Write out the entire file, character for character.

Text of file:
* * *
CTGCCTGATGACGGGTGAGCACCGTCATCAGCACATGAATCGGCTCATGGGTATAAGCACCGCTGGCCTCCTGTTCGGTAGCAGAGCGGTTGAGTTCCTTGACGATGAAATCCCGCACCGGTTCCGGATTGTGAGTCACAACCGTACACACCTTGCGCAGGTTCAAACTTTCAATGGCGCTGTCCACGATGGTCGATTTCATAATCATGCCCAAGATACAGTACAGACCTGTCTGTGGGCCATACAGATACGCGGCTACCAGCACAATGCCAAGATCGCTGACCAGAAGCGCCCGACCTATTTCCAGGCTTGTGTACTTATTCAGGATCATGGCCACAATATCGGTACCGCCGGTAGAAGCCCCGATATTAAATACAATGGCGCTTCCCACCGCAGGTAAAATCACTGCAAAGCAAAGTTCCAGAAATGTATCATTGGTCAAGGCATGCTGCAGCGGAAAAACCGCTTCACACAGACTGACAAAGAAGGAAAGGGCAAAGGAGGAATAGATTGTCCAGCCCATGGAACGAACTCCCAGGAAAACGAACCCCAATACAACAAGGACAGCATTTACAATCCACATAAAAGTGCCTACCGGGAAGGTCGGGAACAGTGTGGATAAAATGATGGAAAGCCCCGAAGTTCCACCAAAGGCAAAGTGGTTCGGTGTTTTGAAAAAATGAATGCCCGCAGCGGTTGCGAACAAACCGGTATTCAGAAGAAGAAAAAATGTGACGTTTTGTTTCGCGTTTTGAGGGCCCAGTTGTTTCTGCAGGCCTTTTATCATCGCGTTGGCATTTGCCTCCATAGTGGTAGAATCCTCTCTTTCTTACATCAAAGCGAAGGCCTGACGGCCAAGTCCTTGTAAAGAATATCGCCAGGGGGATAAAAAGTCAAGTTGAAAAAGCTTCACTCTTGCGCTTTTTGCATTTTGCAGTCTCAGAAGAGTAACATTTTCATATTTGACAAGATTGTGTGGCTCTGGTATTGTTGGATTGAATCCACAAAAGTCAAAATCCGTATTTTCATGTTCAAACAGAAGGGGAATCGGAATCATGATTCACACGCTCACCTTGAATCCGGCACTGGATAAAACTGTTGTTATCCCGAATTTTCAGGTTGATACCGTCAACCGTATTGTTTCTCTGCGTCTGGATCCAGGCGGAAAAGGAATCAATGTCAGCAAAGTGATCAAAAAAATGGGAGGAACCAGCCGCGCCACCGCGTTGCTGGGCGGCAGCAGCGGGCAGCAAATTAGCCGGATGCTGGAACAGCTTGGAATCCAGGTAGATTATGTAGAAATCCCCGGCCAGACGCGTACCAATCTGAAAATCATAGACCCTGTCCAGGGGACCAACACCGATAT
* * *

CTGCCTGATGACGGGTGAGCACCGTCATCAGCACATGAATCGGCTCATGGGTATAAGCACCGCTGGCCTCCTGTTCGGTAGCAGAGCGGTTGAGTTCCTTGACGATGAAATCCCGCACCGGTTCCGGATTGTGAGTCACAACCGTACACACCTTGCGCAGGTTCAAACTTTCAATGGCGCTGTCCACGATGGTCGATTTCATAATCATGCCCAAGATACAGTACAGACCTGTCTGTGGGCCATACAGATACGCGGCTACCAGCACAATGCCAAGATCGCTGACCAGAAGCGCCCGACCTATTTCCAGGCTTGTGTACTTATTCAGGATCATGGCCACAATATCGGTACCGCCGGTAGAAGCCCCGATATTAAATACAATGGCGCTTCCCACCGCAGGTAAAATCACTGCAAAGCAAAGTTCCAGAAATGTATCATTGGTCAAGGCATGCTGCAGCGGAAAAACCGCTTCACACAGACTGACAAAGAAGGAAAGGGCAAAGGAGGAATAGATTGTCCAGCCCATGGAACGAACTCCCAGGAAAACGAACCCCAATACAACAAGGACAGCATTTACAATCCACATAAAAGTGCCTACCGGGAAGGTCGGGAACAGTGTGGATAAAATGATGGAAAGCCCCGAAGTTCCACCAAAGGCAAAGTGGTTCGGTGTTTTGAAAAAATGAATGCCCGCAGCGGTTGCGAACAAACCGGTATTCAGAAGAAGAAAAAATGTGACGTTTTGTTTCGCGTTTTGAGGGCCCAGTTGTTTCTGCAGGCCTTTTATCATCGCGTTGGCATTTGCCTCCATAGTGGTAGAATCCTCTCTTTCTTACATCAAAGCGAAGGCCTGACGGCCAAGTCCTTGTAAAGAATATCGCCAGGGGGATAAAAAGTCAAGTTGAAAAAGCTTCACTCTTGCGCTTTTTGCATTTTGCAGTCTCAGAAGAGTAACATTTTCATATTTGACAAGATTGTGTGGCTCTGGTATTGTTGGATTGAATCCACAAAAGTCAAAATCCGTATTTTCATGTTCAAACAGAAGGGGAATCGGAATCATGATTCACACGCTCACCTTGAATCCGGCACTGGATAAAACTGTTGTTATCCCGAATTTTCAGGTTGATACCGTCAACCGTATTGTTTCTCTGCGTCTGGATCCAGGCGGAAAAGGAATCAATGTCAGCAAAGTGATCAAAAAAATGGGAGGAACCAGCCGCGCCACCGCGTTGCTGGGCGGCAGCAGCGGGCAGCAAATTAGCCGGATGCTGGAACAGCTTGGAATCCAGGTAGATTATGTAGAAATCCCCGGCCAGACGCGTACCAATCTGAAAATCATAGACCCTGTCCAGGGGACCAACACCGATAT